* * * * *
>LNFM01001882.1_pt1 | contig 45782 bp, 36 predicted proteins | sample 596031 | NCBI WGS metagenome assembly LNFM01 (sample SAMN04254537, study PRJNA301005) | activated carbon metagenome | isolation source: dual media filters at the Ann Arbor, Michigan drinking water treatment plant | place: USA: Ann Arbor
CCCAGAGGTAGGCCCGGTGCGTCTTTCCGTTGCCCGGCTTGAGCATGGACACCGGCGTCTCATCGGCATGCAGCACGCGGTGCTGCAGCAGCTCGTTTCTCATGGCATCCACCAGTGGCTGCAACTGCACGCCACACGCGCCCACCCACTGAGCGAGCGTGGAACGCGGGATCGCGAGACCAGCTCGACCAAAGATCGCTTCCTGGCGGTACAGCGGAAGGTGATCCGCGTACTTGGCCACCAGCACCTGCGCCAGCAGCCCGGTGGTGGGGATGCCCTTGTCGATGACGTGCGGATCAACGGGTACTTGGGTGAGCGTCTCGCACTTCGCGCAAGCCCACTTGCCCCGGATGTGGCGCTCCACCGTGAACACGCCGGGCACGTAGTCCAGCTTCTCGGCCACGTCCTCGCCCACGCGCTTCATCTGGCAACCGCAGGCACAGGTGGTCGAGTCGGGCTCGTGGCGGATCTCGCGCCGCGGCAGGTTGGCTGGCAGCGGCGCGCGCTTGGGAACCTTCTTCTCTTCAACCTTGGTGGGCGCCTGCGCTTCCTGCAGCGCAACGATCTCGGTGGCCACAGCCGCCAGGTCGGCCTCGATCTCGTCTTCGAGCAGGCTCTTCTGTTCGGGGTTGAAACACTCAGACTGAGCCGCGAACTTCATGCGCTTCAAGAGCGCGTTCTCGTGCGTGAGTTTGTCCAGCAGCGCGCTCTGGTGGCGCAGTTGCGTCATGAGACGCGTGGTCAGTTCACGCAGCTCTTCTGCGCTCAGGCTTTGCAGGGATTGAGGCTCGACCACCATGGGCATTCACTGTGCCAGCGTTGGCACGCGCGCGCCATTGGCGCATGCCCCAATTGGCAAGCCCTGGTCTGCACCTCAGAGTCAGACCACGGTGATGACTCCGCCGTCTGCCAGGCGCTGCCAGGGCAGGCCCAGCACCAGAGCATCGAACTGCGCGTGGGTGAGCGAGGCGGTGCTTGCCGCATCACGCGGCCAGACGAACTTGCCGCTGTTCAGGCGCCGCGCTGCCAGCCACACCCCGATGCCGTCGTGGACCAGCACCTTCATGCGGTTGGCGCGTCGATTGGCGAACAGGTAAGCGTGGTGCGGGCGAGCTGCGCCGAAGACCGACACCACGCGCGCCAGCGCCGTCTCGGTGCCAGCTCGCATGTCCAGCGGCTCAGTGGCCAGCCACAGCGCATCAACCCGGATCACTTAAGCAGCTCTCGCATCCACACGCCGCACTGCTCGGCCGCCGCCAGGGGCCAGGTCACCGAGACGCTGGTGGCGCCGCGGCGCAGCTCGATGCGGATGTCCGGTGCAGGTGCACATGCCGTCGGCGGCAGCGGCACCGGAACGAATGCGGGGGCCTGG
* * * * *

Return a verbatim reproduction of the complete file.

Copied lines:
>LNFM01001882.1_pt1 | contig 45782 bp, 36 predicted proteins | sample 596031 | NCBI WGS metagenome assembly LNFM01 (sample SAMN04254537, study PRJNA301005) | activated carbon metagenome | isolation source: dual media filters at the Ann Arbor, Michigan drinking water treatment plant | place: USA: Ann Arbor
CCCAGAGGTAGGCCCGGTGCGTCTTTCCGTTGCCCGGCTTGAGCATGGACACCGGCGTCTCATCGGCATGCAGCACGCGGTGCTGCAGCAGCTCGTTTCTCATGGCATCCACCAGTGGCTGCAACTGCACGCCACACGCGCCCACCCACTGAGCGAGCGTGGAACGCGGGATCGCGAGACCAGCTCGACCAAAGATCGCTTCCTGGCGGTACAGCGGAAGGTGATCCGCGTACTTGGCCACCAGCACCTGCGCCAGCAGCCCGGTGGTGGGGATGCCCTTGTCGATGACGTGCGGATCAACGGGTACTTGGGTGAGCGTCTCGCACTTCGCGCAAGCCCACTTGCCCCGGATGTGGCGCTCCACCGTGAACACGCCGGGCACGTAGTCCAGCTTCTCGGCCACGTCCTCGCCCACGCGCTTCATCTGGCAACCGCAGGCACAGGTGGTCGAGTCGGGCTCGTGGCGGATCTCGCGCCGCGGCAGGTTGGCTGGCAGCGGCGCGCGCTTGGGAACCTTCTTCTCTTCAACCTTGGTGGGCGCCTGCGCTTCCTGCAGCGCAACGATCTCGGTGGCCACAGCCGCCAGGTCGGCCTCGATCTCGTCTTCGAGCAGGCTCTTCTGTTCGGGGTTGAAACACTCAGACTGAGCCGCGAACTTCATGCGCTTCAAGAGCGCGTTCTCGTGCGTGAGTTTGTCCAGCAGCGCGCTCTGGTGGCGCAGTTGCGTCATGAGACGCGTGGTCAGTTCACGCAGCTCTTCTGCGCTCAGGCTTTGCAGGGATTGAGGCTCGACCACCATGGGCATTCACTGTGCCAGCGTTGGCACGCGCGCGCCATTGGCGCATGCCCCAATTGGCAAGCCCTGGTCTGCACCTCAGAGTCAGACCACGGTGATGACTCCGCCGTCTGCCAGGCGCTGCCAGGGCAGGCCCAGCACCAGAGCATCGAACTGCGCGTGGGTGAGCGAGGCGGTGCTTGCCGCATCACGCGGCCAGACGAACTTGCCGCTGTTCAGGCGCCGCGCTGCCAGCCACACCCCGATGCCGTCGTGGACCAGCACCTTCATGCGGTTGGCGCGTCGATTGGCGAACAGGTAAGCGTGGTGCGGGCGAGCTGCGCCGAAGACCGACACCACGCGCGCCAGCGCCGTCTCGGTGCCAGCTCGCATGTCCAGCGGCTCAGTGGCCAGCCACAGCGCATCAACCCGGATCACTTAAGCAGCTCTCGCATCCACACGCCGCACTGCTCGGCCGCCGCCAGGGGCCAGGTCACCGAGACGCTGGTGGCGCCGCGGCGCAGCTCGATGCGGATGTCCGGTGCAGGTGCACATGCCGTCGGCGGCAGCGGCACCGGAACGAATGCGGGGGCCTGG